Tag: college

Thesis by the Numbers

Thesis word cloud

I turned in my senior thesis on Wednesday this week. All that’s left is an oral defense, in early May, and then I can actually graduate, hopefully with a Bachelor of Arts in Sociology with honors, Summa Cum Laude. That’s the plan.

For fun(?), I thought I’d share some of the numbers related to the thesis process:

  • Final page length: 103
  • Word count: 20,758
  • Minutes spent editing (according to Word): 6,284
  • References: 56
  • Completed surveys: 447
  • Campuses surveyed: 2
  • Days until thesis was due when I began collecting data: 8
  • Days until thesis was due when I began analyzing data: 2
  • Statistical analyses in final thesis: 5
  • Hours spent learning statistical analysis before April 8: 0
  • Time went to bed on night before due date: 4am
  • Hours spent fighting with Microsoft Word to make thesis print correctly: 3
  • Turned thesis in at: 3:30pm, April 10th, 2013
  • Volume of beer consumed after turning in thesis: [redacted]

It feels good to have a life back.

“In case you get the random urge to do laundry?”

A housemate of mine is coming down the stairs with something in her hand.

“Ah, you going back to the library?” I ask.

She looks at me funny.

Then I realize she’s not holding a backpack– she’s holding a pair of jeans.

Butterfly Dreams

Well, I’ve officially entered the realm of Buffy studies. For my most recent paper in my Encounters class, I decided to study doubt in the Japanese film Rashomon (1950). To do so, however, I got to do something incredibly fun: I brought in an episode of Buffy, entitled “Normal Again,” and used the two texts together to illuminate the use of doubt in both. The essay, in fact, was so fun to write that it was a massive challenge to keep it under the word limit.

Since I didn’t really want to lose all the thought I put into this, here’s the full version of the essay for your perusal. It’s a really interesting topic, and if I didn’t have other things to do in my studious life, I might write even more about it, exploring other episodes such as “Restless.”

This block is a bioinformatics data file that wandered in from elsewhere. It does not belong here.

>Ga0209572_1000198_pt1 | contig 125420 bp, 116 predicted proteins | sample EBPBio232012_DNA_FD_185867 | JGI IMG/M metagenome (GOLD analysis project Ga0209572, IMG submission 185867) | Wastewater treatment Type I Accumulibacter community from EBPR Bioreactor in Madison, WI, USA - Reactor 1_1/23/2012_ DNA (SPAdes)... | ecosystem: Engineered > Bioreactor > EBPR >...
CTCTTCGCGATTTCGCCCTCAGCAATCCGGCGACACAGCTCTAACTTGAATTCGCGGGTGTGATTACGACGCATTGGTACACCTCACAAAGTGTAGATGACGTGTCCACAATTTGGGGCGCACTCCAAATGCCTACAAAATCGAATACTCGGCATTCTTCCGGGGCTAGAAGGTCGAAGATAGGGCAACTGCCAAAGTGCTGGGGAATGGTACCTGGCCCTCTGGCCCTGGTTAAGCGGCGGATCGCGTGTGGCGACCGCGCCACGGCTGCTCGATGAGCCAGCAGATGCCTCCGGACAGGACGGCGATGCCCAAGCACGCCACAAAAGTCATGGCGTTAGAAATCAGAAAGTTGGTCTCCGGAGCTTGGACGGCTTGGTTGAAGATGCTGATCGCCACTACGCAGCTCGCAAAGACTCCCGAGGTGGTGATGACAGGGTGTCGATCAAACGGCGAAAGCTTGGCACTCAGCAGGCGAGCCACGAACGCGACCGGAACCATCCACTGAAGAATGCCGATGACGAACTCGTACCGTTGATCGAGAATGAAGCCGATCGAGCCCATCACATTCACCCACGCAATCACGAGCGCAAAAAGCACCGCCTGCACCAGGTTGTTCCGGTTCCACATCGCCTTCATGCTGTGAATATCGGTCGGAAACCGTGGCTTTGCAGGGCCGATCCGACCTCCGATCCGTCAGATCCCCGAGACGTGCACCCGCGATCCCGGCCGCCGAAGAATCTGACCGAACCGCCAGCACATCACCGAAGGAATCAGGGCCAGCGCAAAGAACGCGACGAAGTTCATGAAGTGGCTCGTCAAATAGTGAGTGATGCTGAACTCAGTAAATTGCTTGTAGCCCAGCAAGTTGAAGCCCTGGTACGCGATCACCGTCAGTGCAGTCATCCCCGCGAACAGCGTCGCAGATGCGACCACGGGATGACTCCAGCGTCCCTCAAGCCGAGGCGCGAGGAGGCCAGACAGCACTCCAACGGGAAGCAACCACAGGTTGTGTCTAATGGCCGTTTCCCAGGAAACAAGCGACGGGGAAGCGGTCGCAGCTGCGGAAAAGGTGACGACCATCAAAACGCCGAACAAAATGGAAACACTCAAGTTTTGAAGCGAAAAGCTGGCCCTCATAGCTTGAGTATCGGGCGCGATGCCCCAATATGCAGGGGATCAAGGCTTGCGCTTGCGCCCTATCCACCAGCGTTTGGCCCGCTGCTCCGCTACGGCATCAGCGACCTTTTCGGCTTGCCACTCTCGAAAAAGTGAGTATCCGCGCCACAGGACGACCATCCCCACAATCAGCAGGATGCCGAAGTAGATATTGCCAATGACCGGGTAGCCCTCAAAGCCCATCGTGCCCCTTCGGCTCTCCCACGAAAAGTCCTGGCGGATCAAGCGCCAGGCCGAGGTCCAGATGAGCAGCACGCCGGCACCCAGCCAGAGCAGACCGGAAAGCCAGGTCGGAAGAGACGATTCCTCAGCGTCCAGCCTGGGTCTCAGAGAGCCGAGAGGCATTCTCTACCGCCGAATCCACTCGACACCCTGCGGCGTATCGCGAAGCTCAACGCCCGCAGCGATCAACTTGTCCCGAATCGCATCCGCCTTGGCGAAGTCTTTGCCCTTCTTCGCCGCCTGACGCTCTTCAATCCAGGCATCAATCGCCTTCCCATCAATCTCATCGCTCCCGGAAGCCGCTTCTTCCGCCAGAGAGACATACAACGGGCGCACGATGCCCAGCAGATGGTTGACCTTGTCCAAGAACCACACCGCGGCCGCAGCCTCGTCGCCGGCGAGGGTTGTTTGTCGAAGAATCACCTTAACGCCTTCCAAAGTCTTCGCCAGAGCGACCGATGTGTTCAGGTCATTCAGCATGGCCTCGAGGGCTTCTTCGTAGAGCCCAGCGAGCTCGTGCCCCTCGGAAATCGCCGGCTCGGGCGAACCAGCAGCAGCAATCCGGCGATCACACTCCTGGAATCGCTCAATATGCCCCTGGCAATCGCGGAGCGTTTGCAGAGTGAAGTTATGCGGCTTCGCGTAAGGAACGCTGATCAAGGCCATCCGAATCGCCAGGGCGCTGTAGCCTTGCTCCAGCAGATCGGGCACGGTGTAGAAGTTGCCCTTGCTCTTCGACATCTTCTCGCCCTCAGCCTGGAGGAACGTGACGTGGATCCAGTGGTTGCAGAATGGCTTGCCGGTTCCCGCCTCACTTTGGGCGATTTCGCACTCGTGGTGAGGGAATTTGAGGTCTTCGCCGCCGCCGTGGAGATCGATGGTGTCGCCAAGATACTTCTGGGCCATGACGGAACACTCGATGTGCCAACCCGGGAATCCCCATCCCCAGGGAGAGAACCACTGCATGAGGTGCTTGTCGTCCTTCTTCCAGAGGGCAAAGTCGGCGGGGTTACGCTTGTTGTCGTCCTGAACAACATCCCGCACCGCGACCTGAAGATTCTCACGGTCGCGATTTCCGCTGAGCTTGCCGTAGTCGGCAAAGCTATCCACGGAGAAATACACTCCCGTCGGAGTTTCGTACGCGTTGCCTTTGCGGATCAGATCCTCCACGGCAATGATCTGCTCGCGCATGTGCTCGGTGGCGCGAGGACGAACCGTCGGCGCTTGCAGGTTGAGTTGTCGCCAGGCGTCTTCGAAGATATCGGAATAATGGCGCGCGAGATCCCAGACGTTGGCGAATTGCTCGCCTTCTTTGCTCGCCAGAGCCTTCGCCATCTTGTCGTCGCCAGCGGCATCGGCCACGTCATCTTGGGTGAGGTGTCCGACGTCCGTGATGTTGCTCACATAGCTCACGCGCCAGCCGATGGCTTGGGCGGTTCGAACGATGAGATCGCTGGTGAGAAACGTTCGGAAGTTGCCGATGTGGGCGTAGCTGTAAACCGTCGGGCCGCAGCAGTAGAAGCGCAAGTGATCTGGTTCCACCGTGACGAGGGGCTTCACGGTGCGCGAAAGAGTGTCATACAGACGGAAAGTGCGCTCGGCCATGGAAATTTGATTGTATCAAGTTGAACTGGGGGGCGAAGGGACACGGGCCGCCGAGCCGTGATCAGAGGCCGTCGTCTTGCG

A note on citations: At certain points, I cite clips from Rashomon in the following format: (1.1:15-30). This citation refers to the clips of Rashomon on YouTube, as noted in the Works Cited page. The citation given would mean Part 1, from timestamp 1:15 to timestamp 1:30. Hopefully, this clears up any confusion.

The full essay is available after the break.

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Bloggyblogging

Classes have started!

My schedule’s a pretty nice one– I’m taking Elementary Japanese, Encounters (the mandatory first-year humanities course), Social Problems (a sociology class), and Intro to Visual Arts Practices. I’m happy to point out that there are absolutely no math classes in this semester’s lineup. After Calculus II last semester, I’m rather burnt out on math. I’m not sure if I’m done for good, since that depends on both my future whims and the requirements of whatever major I settle on, but I’m done for right now, which is a relief. I’m also fairly lucky with regards to how the week pans out: three days a week, I only have two classes, and am out by noon! Of course, the tradeoff here is that on Wednesdays, all four of my classes meet… but I think I can manage that. All of these courses seem really interesting.